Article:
RALEIGH — Fertilizer usually means promoting growth of crops. However, Jack Odle, Ph.D., is studying how feeding prebiotics (indigestible fiber parts of foods) to piglets fertilizes the “good” bacteria in their guts and improves their health while also informing nutrition practices for human newborns.
Odle is the William Neal Reynolds Distinguished Professor of Nutritional Biochemistry at North Carolina State University and member of the UNC School of Medicine’s Center for Gastrointestinal Biology and Disease. He presented at the Animal Health & Nutrition Forum earlier this month at the North Carolina Biotechnology Center.
The piglet agri-medical model developed in his laboratory is considered to be the premier model for all mammalian neonates (birth-4 weeks old in humans) including pediatric pre-clinical research.
Joan Torrent, Ph.D., co-owner, co-founder and technical director of Oligo Basics, a developer and manufacturer of functional animal feed additives for agriculture, also addressed how gut health can be managed and animal performance maintained or enhanced in the absence of antibiotics using non-toxic, environmentally friendly functional oils. Functional oils are derived from commonly known oils such as castor oil and cashew nutshell oil and have benefits beyond the energy they provide, such as antioxidant, antimicrobial or anti-inflammatory.
Both experts wowed an audience of life science professionals, academic researchers and students interested in both human and animal health and nutrition at the meeting of the new Animal Health & Nutrition Exchange Group. The AH&N EG is a strategic project of NC Biotech’s Agriculture Sector initiated a year ago to showcase North Carolina’s strengths and growth opportunities in this research and investment space and bring together those within it to exchange ideas and potentially collaborate.
Prebiotics Fertilize Good Gut Bacteria
Odle’s talk focused on prebiotic oligosaccharides, which he said are indigestible carbohydrates that are selectively fermented to allow specific changes in activity of the intestinal microbiota that confers health benefits to the host, in this case piglets 1-28 days old, the model used for human neonates.
“It’s amazing how long it took the infant formula world to wake up to the fact of the great difference in oligosaccharide content … between human breast milk (12 g/L) and cow milk (0.08 g/L), a 150-fold difference. Of course, they immediately became interested in what they could do to supplement these cow milk-based infant formulas to make them more like human breast milk,” he said.
His experiments show how the introduction of prebiotics positively affect growth of good bacteria in the intestines and lowers the pH of the intestinal environment, which reduces the number of pathogenic (bad) bacteria. The bad bacteria cannot grow in a low-pH environment. Overall, the aim is to improve the health and immune response of the gut which is now recognized as an immune organ.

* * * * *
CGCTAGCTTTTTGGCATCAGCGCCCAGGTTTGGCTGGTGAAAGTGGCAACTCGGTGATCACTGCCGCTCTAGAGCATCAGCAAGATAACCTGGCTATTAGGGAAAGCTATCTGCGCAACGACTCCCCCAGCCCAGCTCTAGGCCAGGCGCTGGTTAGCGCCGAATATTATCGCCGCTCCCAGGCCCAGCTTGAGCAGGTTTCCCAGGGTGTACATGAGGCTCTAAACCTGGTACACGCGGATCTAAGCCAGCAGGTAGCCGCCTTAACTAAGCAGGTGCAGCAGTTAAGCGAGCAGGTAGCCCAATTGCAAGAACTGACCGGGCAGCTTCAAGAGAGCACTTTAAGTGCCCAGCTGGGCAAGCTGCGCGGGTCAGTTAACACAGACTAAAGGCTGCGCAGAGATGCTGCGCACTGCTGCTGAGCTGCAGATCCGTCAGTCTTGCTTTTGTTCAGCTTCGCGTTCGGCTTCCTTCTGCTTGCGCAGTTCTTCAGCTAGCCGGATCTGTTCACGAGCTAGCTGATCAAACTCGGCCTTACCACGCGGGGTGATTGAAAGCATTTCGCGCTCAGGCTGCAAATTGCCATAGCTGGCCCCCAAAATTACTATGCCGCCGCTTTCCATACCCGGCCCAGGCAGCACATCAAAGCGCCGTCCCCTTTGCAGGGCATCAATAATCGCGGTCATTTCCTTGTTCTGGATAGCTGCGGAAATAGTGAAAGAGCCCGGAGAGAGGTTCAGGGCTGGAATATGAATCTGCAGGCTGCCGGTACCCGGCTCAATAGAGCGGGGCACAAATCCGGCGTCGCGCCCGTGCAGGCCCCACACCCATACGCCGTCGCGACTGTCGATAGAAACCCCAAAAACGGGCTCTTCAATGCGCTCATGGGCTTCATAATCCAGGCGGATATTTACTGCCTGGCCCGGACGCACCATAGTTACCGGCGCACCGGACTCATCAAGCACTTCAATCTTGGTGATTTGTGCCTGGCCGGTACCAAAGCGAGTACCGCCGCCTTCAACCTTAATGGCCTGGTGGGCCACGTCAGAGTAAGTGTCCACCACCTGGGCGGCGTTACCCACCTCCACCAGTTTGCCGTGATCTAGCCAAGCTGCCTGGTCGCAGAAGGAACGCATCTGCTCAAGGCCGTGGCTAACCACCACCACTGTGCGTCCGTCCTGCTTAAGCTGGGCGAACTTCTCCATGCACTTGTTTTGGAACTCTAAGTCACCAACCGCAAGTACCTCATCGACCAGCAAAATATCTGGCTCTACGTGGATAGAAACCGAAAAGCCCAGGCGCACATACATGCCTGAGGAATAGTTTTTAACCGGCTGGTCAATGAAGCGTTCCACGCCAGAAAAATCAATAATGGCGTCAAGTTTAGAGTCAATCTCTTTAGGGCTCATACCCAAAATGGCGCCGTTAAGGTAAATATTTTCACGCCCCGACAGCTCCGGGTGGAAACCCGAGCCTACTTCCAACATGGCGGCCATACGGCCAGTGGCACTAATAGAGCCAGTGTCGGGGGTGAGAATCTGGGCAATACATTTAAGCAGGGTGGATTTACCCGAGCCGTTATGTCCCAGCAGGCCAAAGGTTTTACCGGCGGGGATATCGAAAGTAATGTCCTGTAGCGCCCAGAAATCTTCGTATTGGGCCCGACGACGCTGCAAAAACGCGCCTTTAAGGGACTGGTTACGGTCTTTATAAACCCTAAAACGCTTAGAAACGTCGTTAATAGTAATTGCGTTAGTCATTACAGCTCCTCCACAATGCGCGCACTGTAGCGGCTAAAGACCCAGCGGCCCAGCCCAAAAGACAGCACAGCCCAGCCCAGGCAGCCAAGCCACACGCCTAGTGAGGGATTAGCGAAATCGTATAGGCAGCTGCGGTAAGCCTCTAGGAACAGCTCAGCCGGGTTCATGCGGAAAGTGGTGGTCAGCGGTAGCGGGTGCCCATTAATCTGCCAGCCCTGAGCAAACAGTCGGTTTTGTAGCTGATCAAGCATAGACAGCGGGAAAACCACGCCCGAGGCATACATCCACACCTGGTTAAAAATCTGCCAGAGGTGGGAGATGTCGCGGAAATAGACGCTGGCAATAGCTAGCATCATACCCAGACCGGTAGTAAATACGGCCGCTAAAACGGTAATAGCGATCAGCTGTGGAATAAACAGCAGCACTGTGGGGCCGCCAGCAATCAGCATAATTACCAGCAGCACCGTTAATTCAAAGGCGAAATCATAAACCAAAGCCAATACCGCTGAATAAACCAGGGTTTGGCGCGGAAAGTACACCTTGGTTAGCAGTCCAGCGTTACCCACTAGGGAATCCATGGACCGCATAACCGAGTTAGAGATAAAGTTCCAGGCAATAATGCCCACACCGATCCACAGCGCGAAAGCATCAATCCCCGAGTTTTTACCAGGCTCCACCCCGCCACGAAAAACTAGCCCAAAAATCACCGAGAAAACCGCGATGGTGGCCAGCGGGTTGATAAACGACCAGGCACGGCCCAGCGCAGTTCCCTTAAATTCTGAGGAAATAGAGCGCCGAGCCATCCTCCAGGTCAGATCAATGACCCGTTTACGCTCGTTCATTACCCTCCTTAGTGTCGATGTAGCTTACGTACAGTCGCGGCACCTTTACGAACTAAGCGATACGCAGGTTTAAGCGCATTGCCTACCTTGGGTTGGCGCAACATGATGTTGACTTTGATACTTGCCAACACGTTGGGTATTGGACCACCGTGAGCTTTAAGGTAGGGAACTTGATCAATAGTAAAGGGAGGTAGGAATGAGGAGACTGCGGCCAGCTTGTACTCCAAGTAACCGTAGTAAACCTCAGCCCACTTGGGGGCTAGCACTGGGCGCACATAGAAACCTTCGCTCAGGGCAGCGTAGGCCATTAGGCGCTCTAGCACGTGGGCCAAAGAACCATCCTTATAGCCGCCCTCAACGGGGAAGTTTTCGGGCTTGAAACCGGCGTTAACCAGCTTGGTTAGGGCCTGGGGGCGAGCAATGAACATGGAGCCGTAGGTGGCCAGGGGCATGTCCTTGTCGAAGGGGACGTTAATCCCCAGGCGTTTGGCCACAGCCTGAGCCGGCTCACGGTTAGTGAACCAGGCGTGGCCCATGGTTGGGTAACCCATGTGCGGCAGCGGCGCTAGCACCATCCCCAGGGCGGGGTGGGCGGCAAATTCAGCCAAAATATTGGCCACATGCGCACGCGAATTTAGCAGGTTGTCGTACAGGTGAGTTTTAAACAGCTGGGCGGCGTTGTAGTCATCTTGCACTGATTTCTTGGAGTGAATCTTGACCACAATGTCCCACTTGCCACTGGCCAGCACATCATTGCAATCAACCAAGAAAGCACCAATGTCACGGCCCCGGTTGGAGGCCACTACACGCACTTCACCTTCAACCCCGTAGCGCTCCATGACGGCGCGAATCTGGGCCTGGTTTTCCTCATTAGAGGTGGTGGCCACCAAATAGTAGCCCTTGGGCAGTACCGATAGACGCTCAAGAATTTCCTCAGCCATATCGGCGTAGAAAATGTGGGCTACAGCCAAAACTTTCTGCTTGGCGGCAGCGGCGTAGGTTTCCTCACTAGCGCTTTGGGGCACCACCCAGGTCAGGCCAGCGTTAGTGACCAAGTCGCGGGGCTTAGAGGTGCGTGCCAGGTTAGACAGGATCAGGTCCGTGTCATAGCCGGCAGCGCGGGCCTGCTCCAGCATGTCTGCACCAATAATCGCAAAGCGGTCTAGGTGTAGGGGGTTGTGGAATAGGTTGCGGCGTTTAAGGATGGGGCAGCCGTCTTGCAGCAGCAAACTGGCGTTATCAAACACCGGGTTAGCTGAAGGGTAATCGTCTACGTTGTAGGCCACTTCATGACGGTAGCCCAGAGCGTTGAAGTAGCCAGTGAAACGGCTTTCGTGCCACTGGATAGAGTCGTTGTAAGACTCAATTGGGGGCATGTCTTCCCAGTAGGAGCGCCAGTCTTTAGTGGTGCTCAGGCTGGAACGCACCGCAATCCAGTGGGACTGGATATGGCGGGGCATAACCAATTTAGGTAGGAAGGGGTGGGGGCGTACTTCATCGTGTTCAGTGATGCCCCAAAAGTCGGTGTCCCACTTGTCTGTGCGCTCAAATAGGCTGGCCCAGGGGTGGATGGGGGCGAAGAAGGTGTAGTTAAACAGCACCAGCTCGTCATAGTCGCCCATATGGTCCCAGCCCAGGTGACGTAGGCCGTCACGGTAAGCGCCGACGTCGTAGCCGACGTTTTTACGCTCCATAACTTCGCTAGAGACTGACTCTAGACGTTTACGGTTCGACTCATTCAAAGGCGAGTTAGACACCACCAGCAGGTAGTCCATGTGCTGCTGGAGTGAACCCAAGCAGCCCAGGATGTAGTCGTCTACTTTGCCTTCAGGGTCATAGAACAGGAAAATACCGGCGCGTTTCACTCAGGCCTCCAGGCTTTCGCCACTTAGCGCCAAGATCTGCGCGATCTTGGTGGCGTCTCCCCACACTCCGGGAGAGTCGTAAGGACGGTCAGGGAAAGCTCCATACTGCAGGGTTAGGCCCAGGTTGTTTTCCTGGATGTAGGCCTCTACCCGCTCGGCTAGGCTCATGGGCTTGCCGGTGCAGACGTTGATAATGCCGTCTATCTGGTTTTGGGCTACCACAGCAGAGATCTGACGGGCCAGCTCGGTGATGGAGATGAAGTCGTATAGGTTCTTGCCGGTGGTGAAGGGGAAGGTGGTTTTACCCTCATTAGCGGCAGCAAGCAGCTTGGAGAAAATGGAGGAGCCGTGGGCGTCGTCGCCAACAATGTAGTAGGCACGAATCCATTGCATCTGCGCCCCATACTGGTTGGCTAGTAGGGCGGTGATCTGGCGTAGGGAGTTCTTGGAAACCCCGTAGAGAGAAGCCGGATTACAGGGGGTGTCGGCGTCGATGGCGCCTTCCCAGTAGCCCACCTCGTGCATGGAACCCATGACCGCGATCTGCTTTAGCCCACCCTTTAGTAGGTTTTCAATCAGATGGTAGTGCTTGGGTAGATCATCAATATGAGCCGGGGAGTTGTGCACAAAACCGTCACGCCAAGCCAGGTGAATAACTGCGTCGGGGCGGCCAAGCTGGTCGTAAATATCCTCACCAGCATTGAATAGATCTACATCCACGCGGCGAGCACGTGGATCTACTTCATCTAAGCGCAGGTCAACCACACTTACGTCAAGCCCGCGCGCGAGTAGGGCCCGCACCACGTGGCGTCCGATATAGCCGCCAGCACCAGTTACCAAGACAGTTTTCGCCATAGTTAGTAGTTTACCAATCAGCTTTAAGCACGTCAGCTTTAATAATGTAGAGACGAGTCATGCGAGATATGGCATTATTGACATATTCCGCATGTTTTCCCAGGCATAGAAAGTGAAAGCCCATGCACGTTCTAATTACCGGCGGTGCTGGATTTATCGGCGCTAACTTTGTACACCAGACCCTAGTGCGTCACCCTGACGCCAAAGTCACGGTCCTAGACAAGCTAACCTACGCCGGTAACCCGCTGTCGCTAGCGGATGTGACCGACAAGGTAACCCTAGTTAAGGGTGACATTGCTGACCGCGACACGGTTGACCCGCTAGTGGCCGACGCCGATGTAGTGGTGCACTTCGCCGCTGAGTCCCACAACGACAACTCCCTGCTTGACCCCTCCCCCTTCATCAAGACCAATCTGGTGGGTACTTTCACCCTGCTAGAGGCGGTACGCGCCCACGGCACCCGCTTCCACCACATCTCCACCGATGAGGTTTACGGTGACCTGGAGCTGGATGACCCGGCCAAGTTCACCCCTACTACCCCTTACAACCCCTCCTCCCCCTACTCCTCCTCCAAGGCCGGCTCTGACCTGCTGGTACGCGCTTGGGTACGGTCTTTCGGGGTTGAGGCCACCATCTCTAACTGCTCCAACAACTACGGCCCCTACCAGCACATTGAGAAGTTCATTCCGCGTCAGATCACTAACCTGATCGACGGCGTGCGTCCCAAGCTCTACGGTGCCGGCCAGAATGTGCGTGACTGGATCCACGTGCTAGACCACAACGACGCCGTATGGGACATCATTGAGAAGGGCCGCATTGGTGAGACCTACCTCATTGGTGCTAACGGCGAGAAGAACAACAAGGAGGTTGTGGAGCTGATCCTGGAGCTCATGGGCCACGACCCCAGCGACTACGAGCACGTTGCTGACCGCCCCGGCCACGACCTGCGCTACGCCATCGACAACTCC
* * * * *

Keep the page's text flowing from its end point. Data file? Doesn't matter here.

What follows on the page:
Furthermore, this process leads to production of beneficial xenometabolites by the “second genome,” which Odle said researchers also call the lower gastrointestinal tract. Xenometabolites are compounds produced by the organisms in the lower GI tract that wouldn’t normally be in the body. Some are beneficial and some, like toxins, are not.
Altogether these findings benefit both agriculture and human medicine.
Challenges in Withdrawing Agricultural Antibiotics
Torrent’s talk focused on the role of animal feed additives as replacements for the use of pharmaceutical antibiotics given animals in agriculture to promote growth and prevent disease. He focused specifically on the role of functional oils, on which his company conducts extensive R&D.
He opened by giving two definitions of the term “antibiotic.” For the purposes of science, he said, any antimicrobial compound that acts against bacteria is an antibiotic. However, in terms of regulation, an antibiotic is “whatever the law lists as an antibiotic.”
From there he presented data on the antimicrobial properties of substances consumed for centuries, such as castor oil, which comes from Ricinus communis, a perennial flowering plant, that are natural, nontoxic and environmentally safe. He discussed challenges for the agriculture industry in that man-made antibiotics have been used traditionally to achieve two goals: promote growth and prevent disease in animals.
“The effect on performance of antibiotic growth promoters was 5-15% in the 1950’s, but today is just 1-3% other than in weaned piglets (5%),” he said. The lengthy years-long process of R&D and approval of a new antibiotic has driven many companies out of the animal feed additive market.
Thus, the stage is set to look for alternative naturally occurring substances to add to animal feed that achieves the desired antimicrobial effects in animals, such as those products produced by his company. He then detailed various approaches growers are using to manage different types of agricultural animals so that they can reduce the use of pharmaceutical antibiotics.
Torrent concluded that the industry is indeed adapting to antibiotic withdrawal, however, there is “not going to be a silver bullet,” he said, to replace them. Improvements, he said, are going to come from other approaches, including management of animals differently, such as Europe’s adoption of later weaning times for piglets.